Making a Case for the Use of Synthetic Turf
A recent article in the “green lodging news“, by Glenn Hasek 07/08/2011.
When I was contacted this past week by someone representing the Synthetic Turf Council, I was a little skeptical. Can something mostly made from oil-based material—synthetic turf—be environmentally advantageous? Turns out a strong environmental case can be made for using synthetic turf instead of natural grass—especially in areas of the country where water is scarce……. In fact, according to Rick Doyle, president of the Atlanta-based Synthetic Turf Council, if one is pursuing LEED certification for a new or existing building, using synthetic turf can help one earn from six to 14 points (Water Efficient Landscaping, Recycled Content, Rapidly Renewable Material, Innovation in Design).
Maintaining natural grass can have a significant environmental impact. The Southern Nevada Water Authority estimates that every square foot of natural grass replaced with synthetic turf saves 55 gallons of water per year ( equates to 49 litres per sq/m). At the Fontainebleau Hotel in Miami Beach, Rodrigo A. Carrillo, project manager, expects to save 8 million gallons of water this year thanks to a new synthetic lawn. Last year, because of the use of synthetic grass, the Wynn Hotel in Las Vegas saved almost 144 million gallons (equates to 38.9 million litres) of water.
Those using synthetic turf also do not need to use fertilizer or pesticides. These can pollute groundwater and ultimately impact human health. Of course lawn mowing is eliminated as well. According to the EPA, a push mower emits as much pollution in one hour as 11 cars. A riding mower emits as much as 34 cars.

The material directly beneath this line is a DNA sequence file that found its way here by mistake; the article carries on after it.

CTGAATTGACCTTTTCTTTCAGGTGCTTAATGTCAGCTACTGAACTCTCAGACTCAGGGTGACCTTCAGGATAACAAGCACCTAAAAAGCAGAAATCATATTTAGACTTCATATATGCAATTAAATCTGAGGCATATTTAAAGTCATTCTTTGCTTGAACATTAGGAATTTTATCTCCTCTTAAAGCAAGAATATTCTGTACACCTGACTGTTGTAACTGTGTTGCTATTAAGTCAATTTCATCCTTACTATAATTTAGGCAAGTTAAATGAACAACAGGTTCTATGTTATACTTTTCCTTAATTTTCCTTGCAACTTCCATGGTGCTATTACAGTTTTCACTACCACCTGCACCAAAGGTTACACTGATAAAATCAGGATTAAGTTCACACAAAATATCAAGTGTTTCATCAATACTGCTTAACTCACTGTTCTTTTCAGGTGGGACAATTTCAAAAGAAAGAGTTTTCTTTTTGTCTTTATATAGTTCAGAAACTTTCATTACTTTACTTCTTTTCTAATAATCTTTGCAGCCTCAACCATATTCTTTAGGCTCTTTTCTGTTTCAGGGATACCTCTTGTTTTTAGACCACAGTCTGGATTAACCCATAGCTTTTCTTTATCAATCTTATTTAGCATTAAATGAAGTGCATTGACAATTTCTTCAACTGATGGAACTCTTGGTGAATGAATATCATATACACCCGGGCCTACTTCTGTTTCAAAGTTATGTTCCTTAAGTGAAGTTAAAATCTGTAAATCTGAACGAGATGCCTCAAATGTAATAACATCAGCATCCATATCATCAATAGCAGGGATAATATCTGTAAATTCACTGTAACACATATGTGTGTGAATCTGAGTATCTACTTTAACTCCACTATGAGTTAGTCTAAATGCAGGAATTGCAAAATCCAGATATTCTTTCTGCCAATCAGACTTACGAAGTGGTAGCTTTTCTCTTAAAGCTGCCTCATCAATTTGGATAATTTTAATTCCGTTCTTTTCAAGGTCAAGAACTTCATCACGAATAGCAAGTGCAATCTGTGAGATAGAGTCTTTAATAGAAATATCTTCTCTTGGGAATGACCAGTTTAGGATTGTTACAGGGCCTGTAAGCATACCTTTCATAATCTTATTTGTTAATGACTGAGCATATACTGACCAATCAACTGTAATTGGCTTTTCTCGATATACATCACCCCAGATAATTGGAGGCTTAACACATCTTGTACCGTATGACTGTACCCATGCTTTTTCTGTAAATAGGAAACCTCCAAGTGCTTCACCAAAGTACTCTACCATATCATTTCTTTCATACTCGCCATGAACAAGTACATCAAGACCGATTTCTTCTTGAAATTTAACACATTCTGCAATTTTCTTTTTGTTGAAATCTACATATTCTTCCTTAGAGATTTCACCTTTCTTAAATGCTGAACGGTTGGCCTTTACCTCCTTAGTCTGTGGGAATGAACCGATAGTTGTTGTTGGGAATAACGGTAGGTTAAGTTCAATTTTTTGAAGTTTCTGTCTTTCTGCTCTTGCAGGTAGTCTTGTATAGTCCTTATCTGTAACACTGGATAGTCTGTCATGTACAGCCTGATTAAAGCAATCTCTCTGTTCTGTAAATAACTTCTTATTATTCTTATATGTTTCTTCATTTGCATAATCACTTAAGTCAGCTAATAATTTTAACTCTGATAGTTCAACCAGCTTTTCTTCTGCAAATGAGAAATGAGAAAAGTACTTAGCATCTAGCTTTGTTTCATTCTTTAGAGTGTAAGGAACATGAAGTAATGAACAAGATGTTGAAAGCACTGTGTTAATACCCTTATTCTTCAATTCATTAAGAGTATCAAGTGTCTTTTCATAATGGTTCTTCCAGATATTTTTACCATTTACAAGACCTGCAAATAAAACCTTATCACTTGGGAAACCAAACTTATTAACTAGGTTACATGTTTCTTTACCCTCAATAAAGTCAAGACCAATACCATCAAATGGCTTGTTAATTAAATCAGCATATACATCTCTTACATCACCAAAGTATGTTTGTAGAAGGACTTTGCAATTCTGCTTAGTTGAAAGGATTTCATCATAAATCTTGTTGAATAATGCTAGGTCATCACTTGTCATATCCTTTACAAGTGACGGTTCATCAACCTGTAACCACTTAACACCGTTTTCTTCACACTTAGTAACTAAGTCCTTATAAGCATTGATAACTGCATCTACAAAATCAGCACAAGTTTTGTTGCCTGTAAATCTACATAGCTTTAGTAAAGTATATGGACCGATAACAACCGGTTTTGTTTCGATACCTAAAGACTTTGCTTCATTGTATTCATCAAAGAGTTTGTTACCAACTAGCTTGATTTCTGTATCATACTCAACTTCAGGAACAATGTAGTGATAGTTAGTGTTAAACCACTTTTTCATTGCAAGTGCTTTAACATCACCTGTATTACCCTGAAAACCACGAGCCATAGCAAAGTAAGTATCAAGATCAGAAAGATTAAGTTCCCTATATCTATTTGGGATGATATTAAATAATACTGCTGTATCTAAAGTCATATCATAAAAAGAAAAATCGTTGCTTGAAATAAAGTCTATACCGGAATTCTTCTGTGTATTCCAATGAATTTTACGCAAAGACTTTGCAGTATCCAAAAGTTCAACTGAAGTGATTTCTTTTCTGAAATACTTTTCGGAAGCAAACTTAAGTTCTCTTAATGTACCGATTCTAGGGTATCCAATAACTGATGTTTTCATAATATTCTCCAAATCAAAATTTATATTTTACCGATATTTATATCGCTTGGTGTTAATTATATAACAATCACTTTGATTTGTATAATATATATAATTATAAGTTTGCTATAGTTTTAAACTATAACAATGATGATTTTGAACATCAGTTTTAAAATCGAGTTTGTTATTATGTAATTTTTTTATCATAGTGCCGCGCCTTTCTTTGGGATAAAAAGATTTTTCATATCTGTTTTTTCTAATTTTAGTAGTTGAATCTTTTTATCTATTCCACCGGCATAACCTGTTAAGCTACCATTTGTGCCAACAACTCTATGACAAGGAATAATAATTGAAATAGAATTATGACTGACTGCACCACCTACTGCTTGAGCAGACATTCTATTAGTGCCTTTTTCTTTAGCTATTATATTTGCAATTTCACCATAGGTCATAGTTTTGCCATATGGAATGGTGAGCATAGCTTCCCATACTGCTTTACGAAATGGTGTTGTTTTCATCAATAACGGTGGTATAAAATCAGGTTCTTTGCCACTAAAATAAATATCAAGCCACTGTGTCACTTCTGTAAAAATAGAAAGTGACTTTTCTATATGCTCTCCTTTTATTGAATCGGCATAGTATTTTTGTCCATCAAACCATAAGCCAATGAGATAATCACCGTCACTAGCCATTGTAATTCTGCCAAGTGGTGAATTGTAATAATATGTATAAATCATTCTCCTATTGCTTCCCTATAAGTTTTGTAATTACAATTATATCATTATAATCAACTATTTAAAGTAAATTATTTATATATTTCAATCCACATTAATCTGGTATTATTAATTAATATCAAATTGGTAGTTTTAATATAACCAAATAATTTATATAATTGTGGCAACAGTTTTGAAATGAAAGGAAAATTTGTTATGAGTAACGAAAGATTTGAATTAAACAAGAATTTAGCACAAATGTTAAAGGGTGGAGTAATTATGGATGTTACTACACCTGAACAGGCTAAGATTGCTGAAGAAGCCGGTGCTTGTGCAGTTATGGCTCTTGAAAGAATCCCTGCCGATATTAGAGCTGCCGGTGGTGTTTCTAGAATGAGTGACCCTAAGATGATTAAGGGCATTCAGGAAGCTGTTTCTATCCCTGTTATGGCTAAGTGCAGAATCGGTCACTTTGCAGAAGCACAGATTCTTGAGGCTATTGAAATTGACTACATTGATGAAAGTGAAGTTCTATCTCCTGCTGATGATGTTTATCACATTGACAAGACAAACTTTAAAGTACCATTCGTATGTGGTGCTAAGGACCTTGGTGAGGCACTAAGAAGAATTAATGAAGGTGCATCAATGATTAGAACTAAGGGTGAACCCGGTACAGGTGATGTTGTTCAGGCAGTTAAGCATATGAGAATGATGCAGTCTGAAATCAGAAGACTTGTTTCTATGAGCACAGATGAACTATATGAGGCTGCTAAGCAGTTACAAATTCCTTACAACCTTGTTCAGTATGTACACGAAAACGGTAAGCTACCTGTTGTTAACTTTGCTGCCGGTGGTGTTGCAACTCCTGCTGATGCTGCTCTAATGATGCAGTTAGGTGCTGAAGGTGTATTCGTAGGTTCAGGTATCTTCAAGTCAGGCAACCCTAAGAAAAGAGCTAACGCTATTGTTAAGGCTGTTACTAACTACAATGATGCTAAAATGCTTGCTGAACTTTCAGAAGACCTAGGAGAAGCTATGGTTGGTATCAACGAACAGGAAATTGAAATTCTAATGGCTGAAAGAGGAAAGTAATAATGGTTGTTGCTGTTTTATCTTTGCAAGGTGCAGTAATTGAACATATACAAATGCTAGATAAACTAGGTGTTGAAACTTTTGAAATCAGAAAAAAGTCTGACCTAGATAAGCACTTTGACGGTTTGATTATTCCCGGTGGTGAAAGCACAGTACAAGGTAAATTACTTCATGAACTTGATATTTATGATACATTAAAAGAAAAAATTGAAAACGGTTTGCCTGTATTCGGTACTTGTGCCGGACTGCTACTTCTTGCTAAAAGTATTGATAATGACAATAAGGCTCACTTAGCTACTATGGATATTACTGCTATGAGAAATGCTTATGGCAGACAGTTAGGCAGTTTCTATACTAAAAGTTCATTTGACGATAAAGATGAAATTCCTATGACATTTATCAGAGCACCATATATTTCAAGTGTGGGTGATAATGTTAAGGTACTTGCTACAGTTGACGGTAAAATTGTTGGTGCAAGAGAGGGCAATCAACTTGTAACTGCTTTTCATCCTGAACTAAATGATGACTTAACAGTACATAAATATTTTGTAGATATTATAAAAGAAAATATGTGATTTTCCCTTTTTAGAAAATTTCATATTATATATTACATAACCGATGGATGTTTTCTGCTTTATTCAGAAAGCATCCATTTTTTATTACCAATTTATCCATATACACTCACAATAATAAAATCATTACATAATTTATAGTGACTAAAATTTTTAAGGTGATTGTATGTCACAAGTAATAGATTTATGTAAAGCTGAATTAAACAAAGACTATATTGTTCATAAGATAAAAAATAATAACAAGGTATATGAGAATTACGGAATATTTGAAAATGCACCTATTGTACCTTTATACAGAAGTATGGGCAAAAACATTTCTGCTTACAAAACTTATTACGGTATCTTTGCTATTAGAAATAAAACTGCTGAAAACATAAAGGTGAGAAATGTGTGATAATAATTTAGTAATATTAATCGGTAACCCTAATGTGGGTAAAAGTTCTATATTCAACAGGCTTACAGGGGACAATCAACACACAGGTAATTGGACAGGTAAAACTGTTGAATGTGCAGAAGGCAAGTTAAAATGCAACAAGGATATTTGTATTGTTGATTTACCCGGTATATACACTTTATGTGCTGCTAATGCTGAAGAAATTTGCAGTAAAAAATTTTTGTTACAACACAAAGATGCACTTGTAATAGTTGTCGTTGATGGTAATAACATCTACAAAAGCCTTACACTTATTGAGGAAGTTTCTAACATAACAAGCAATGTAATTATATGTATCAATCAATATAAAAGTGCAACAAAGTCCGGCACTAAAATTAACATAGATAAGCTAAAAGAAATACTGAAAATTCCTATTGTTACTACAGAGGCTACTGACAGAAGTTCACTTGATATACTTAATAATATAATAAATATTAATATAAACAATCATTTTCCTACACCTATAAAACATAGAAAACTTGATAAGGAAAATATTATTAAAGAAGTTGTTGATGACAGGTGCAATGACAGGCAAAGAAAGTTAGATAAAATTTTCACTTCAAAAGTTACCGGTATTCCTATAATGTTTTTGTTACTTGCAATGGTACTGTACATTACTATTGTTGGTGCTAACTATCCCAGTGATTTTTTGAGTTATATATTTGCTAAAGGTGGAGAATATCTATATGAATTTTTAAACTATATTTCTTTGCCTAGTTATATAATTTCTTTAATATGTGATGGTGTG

Appearance Constantly Improving
Aesthetically, Doyle says synthetic grass has come a long way in just the last three years. “There’s been constant innovation in the industry,” he says. “The grasses are much more realistic today.” The Mandarin Oriental Hotel in New York uses it on its 38th floor terrace yoga deck. The Hotel Vitale in San Francisco lined their fourth story rooftop with it to create a multi-use area.
Yes, synthetic turf costs more than natural grass. The time period for a return on your investment will vary depending on numerous factors—cost of water saved, whether or not any rebates or tax credits are factored in, etc.
Doyle says synthetic turf is made all over the world but a great deal of it is made in Dalton, Ga. It is tufted or woven with the same machines that make carpet. Synthetic turf can contain recycled content. One Synthetic Turf Council member has partnered with Yellowstone National Park to divert nearly 300 million plastic bottles from landfills each year. The bottles will be recycled into synthetic turf products and carpet backing.
I asked Rick if any studies had been done that directly compare the environmental impacts of identical patches of synthetic and natural grass. He said he was not aware of one. It would be an interesting comparison. Based on the evidence presented so far, however, there seems to be a pretty strong case for synthetic turf, especially in desert and tropical locations.
Here in Australia we are going down a similar path, Newturf recently released a synthetic lawn grass utilising recycled plastic bottles. For further information contact email@example.com or phone 1300 587847.
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